This is our new drink of the Summer discovered on vacation in Charleston, South Carolina.  It is a Firefly Half and Half and it is the second installment of our Charleston, South Carolina vacation review.  It’s discovery must have been fate.  It all started when my other adult vacationing friends ordered up some late-morning Bloody Marys.  Being someone who does not like hard alcohol or tomato juice, the idea of drinking a Bloody Mary was just not going to happen.  So I asked the bartender at the restaurant where we were eating to suggest something for me to sip on and she came up with the Firefly Half and Half.  It contains some Southern classics–Sweet Tea (infused with vodka), lemonade, a lemon slice and some ice.  As you can see by this picture, my Firefly Half and Half was much better than the Bloody Mary as mine is half gone and the other drink only just sipped.

Our discovery starts with some Firefly Sweet Tea Vodka.  It was first created in a small still on Wadmalaw Island, South Carolina, before becoming the world’s first hand-crafted sweet tea flavored vodka.  Keeping true to its Southern roots, Firefly is distilled four times, infused with tea grown on a plantation five miles from the distillery and blended with real Louisiana sugar cane.  It tastes just like real sweet tea, but with an even sweeter kick.  It is available nationally, but finding something made close to Charleston just seemed a little more special than say finding it in Iowa or Connecticut.

For those of you who want to cut down on the sugar cane, Firefly also makes it in a skinny version using the natural sweetner stevia.  It’s the same great taste, but less sugar.  The choice is up to you.

You really can’t mess up this recipe for the perfect Half and Half.  Here it is:

Firefly Half and Half

  • 3 oz. Firefly Sweet Tea Flavored Vodka
  • 3 oz. Lemonade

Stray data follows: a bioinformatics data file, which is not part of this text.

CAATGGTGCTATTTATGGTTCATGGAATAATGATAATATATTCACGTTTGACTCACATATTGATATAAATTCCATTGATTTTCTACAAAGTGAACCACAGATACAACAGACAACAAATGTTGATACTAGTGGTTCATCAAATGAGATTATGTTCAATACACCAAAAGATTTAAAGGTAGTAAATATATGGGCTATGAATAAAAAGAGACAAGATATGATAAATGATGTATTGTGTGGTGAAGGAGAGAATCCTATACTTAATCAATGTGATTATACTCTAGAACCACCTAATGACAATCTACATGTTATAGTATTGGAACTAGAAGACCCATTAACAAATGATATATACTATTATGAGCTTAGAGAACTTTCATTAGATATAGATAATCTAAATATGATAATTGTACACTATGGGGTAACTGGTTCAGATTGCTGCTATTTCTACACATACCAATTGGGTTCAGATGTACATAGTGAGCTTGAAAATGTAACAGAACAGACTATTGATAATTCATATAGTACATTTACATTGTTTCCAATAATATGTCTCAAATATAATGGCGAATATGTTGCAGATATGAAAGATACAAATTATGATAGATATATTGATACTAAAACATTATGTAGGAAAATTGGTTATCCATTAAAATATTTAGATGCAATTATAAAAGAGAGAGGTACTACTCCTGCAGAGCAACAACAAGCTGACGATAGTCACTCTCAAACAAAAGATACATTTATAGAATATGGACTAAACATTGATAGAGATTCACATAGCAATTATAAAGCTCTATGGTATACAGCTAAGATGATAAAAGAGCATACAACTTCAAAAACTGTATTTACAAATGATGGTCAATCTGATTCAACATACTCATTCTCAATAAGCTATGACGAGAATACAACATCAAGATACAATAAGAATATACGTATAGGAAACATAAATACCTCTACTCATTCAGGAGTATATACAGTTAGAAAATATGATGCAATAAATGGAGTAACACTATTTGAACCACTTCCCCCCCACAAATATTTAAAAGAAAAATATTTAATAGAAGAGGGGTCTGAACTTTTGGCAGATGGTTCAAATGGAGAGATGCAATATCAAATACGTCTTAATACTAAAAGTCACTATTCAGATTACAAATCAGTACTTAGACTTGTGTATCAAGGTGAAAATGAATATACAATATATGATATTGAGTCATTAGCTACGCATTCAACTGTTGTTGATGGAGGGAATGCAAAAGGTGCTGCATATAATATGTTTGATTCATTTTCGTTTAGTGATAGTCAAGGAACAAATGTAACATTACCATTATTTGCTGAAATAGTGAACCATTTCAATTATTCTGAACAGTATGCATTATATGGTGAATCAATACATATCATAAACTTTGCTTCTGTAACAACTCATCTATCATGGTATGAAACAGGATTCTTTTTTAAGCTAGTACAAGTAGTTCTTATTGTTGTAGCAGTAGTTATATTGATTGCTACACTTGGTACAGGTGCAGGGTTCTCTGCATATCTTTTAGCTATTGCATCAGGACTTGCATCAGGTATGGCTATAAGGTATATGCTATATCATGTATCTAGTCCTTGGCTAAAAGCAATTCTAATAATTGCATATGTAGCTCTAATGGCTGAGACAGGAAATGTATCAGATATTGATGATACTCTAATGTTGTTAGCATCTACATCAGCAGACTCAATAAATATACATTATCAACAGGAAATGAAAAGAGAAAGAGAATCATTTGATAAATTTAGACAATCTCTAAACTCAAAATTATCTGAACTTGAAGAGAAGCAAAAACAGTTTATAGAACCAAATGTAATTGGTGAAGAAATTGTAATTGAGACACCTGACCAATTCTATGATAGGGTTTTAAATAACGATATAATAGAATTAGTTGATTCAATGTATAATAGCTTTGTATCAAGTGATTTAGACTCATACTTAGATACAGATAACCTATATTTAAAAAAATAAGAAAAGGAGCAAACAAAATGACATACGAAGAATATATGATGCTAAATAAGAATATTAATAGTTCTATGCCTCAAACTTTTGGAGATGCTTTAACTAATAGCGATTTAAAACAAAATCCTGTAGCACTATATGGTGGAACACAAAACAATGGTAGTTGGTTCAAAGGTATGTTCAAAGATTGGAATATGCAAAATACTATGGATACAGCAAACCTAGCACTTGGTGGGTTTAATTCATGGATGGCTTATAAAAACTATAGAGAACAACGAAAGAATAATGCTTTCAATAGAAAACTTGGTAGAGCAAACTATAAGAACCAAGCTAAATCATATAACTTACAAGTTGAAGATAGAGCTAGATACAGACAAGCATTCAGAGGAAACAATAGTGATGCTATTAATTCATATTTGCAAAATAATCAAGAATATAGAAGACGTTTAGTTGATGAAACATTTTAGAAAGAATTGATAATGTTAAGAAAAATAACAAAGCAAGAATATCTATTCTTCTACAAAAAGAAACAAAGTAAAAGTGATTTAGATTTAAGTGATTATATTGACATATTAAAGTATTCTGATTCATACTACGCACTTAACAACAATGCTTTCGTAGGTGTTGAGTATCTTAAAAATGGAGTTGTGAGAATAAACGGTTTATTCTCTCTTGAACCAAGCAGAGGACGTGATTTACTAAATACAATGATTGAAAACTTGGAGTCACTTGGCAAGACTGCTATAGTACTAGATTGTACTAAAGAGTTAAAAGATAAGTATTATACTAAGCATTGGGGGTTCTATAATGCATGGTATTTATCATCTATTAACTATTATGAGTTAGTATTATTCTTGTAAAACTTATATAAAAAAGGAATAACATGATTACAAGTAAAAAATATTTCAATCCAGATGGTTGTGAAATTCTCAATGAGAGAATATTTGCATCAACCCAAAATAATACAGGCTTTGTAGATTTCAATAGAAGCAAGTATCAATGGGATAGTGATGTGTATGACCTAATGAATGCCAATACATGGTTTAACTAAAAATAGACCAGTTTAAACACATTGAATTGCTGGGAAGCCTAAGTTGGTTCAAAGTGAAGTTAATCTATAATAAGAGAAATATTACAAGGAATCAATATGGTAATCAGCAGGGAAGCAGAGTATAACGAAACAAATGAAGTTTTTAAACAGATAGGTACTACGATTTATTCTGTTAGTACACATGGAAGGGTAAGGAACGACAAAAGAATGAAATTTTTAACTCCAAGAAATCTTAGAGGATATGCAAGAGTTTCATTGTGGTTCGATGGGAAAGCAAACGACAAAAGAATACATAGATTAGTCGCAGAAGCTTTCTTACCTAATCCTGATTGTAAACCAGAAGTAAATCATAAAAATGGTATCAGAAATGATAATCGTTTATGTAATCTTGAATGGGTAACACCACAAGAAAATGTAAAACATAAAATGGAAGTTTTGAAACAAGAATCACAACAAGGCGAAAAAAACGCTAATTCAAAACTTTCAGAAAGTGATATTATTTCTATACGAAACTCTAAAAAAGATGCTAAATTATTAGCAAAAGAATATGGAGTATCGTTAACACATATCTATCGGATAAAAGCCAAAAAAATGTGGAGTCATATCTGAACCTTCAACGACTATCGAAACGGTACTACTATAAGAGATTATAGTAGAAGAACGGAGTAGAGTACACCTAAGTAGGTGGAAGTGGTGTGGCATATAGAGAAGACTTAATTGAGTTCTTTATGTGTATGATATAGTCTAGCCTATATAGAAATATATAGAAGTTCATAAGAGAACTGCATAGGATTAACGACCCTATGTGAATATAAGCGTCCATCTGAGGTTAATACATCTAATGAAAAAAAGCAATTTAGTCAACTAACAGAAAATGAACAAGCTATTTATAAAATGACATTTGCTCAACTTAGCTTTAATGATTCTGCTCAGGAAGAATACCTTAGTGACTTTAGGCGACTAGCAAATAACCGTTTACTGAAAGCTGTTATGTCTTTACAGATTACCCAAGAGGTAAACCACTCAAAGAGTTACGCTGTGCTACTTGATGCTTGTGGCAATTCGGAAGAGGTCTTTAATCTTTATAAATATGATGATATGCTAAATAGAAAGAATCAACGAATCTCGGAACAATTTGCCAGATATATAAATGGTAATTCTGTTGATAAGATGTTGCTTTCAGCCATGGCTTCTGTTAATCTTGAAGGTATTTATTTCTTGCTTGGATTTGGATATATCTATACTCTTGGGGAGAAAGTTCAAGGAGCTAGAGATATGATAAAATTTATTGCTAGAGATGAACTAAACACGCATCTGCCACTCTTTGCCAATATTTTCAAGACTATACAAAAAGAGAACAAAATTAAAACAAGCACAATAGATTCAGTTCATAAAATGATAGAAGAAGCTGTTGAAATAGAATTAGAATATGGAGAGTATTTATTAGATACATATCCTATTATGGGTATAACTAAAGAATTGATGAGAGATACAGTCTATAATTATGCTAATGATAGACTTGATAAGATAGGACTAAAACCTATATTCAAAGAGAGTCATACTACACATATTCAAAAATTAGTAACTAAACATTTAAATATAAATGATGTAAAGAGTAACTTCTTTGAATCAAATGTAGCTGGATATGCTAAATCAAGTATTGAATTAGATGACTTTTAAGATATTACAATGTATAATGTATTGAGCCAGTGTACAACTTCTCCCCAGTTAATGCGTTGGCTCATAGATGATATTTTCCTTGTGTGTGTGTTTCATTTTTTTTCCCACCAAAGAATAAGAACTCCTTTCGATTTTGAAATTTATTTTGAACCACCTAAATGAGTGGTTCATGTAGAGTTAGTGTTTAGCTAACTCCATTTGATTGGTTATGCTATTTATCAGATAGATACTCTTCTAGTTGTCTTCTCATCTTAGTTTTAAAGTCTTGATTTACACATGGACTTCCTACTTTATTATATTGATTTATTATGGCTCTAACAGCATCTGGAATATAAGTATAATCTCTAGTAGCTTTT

• One Lemon Twist
  • Mix over ice in a highball glass

You will also hear this drink called an Arnold Palmer or a John Daly.

An Arnold Palmer is a beverage consisting of half iced tea and half lemonade named for pro-golfer Arnold Palmer.   It is often called a Half and Half.  A John Daly is an alcoholic mixed drink, named after pro-golfer John Daly.  It is simply an Arnold Palmer with vodka.  A John Daly could also be made by combining vodka with lemonade and sweet tea.  Anyway you order it, as a Half and Half, as an Arnold Palmer or as a John Daly, just add Firefly to the beginning and a bartender seems to know what you are talking about….at least in South Carolina anyway.  However, no one that I talk to seems to know why this alcoholic beverage and its non-alcoholic cousin are named after golfers.  I can imagine the correlation, but I will wait to write about it until I can find facts and not just my evil conjecture.

By the end of our vacation, the adults had made a batch to take to the beach on a daily basis.  Name something better than vodka iced sweet tea to drink on a hot beach!  I also must give credit for the lead-in photo of my Firefly Half and Half to my 16-year-old traveling companion.  Since I was on my second (o.k., maybe third, but I was on vacation) drink, I was a little shaky with the camera and so my friend stepped up to the plate with a great shot.  Give the Firefly Sweet Tea vodka a try.  It is actually the perfect drink for your Labor Day festivities and a farewell to Summer…but I’m sure it will be great in Winter too.  Is there such a thing as an out-of-season cocktail?  Have you ever sipped on any of the Firefly vodka products?